Exchange plans get higher satisfaction marks than employer-based plans
Consumers who have signed up for a plan sold on a health insurance exchange are more satisfied with their coverage than consumers enrolled in employer-sponsored plans, according to a new survey from consumer research firm J.D. Power.
The 3,000 consumers surveyed for the report rated their satisfaction with exchange plans as 696 out of 1,000, whereas satisfaction for employer-based plans had a 679-point rating. The highest satisfaction rates were for plans sold on exchanges in Pennsylvania, Illinois and Georgia.
New enrollees gave their experience with exchange plans a 670-point rating. This was 55 points higher than last year--back when the exchanges were plagued by website snafus and glitches.
J.D. Power's findings offer the first look into new federal efforts to improve customer experience in the second year of operating health insurance exchanges, The Hill reported.
The Department of Health and Human Services has undergone new leadership and prioritized a smoother customer experience, which has been successful based on this survey. Meanwhile, public approval of the Affordable Care Act is at its highest level since 2012.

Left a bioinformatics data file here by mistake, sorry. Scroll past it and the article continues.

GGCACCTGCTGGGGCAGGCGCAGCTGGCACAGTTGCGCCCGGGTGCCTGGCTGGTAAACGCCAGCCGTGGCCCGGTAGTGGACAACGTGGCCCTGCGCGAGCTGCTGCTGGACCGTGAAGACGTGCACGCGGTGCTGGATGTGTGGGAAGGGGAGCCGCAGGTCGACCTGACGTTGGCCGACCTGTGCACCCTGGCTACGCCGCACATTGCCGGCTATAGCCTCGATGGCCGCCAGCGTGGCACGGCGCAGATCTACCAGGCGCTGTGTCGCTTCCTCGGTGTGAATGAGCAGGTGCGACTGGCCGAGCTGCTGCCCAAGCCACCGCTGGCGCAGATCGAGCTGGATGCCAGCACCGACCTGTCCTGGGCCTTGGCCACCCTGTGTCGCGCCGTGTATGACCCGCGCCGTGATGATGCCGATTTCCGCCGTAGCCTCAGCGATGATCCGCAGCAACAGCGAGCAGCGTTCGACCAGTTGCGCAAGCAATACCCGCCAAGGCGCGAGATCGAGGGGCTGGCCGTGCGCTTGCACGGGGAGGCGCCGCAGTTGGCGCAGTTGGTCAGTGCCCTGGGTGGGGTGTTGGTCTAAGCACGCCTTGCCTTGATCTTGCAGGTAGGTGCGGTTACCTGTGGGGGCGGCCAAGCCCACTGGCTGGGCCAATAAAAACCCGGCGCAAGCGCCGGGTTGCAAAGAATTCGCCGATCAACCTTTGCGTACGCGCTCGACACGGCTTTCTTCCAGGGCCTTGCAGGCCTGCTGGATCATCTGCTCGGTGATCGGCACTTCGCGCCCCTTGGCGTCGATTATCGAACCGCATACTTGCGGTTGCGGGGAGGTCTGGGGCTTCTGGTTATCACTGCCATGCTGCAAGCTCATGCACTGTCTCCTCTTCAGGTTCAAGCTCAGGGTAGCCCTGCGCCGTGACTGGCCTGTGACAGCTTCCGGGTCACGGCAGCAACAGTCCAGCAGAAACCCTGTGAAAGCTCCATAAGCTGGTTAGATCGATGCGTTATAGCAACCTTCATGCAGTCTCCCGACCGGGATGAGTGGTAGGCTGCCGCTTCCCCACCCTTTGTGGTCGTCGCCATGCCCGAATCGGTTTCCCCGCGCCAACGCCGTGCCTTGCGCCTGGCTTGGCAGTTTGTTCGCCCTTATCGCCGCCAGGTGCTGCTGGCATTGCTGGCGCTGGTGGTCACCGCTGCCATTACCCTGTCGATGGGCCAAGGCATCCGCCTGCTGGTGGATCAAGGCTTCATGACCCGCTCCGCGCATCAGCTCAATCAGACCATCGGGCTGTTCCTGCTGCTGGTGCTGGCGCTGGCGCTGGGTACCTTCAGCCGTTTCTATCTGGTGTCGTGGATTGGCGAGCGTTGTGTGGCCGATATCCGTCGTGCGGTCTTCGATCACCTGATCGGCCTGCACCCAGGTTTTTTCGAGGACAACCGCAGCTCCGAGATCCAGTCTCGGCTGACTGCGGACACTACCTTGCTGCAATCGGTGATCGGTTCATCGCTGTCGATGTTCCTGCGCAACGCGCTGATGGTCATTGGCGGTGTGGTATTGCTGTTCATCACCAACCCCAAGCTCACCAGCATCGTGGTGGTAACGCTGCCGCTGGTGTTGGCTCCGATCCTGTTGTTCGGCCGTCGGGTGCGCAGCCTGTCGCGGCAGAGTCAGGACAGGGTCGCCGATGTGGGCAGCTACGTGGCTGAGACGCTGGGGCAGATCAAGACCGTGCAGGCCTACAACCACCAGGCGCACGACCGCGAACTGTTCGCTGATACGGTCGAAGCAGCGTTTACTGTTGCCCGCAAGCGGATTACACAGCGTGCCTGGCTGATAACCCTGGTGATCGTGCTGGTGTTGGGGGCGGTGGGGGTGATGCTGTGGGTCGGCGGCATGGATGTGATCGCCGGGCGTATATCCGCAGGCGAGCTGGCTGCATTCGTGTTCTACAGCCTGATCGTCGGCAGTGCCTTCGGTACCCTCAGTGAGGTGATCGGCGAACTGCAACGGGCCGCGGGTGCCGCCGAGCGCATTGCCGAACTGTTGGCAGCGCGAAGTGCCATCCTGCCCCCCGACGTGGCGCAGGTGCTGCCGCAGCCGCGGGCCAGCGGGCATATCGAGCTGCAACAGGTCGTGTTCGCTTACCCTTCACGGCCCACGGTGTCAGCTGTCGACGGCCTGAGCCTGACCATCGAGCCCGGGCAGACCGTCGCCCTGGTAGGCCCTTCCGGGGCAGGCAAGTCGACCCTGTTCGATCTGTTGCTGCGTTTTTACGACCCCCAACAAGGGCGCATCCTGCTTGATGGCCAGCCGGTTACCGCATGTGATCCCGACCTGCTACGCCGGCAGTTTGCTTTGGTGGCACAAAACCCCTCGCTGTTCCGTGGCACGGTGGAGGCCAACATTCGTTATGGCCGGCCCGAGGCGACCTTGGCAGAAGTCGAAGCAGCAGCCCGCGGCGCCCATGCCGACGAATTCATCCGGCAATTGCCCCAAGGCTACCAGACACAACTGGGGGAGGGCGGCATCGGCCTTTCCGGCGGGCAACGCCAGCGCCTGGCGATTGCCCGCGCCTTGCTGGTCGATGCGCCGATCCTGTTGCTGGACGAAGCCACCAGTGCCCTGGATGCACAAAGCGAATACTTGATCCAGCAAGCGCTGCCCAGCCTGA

Despite widespread criticism and actions taken to block narrow networks last year, including a lawsuit against Cigna and Blue Shield of California, insurers have consistently argued that consumers would rather have fewer provider choices in return for lower costs.
Supporting that argument, Rick Johnson, senior director of healthcare practice at J.D. Power, said in the survey: "Marketplace shoppers are very cost-sensitive."
This year, almost 50 percent of all exchange plans have narrow networks, and almost 20 percent are considered "ultra-narrow networks," FierceHealthPayer previously reported. Studies have shown that narrow networks can help lower healthcare costs by reducing patient spending by as much as a third.
ACA public approval at highest levels since 2012
More consumers enrolling in narrow network health insurance plans
Narrow networks lower spending by a third, research finds
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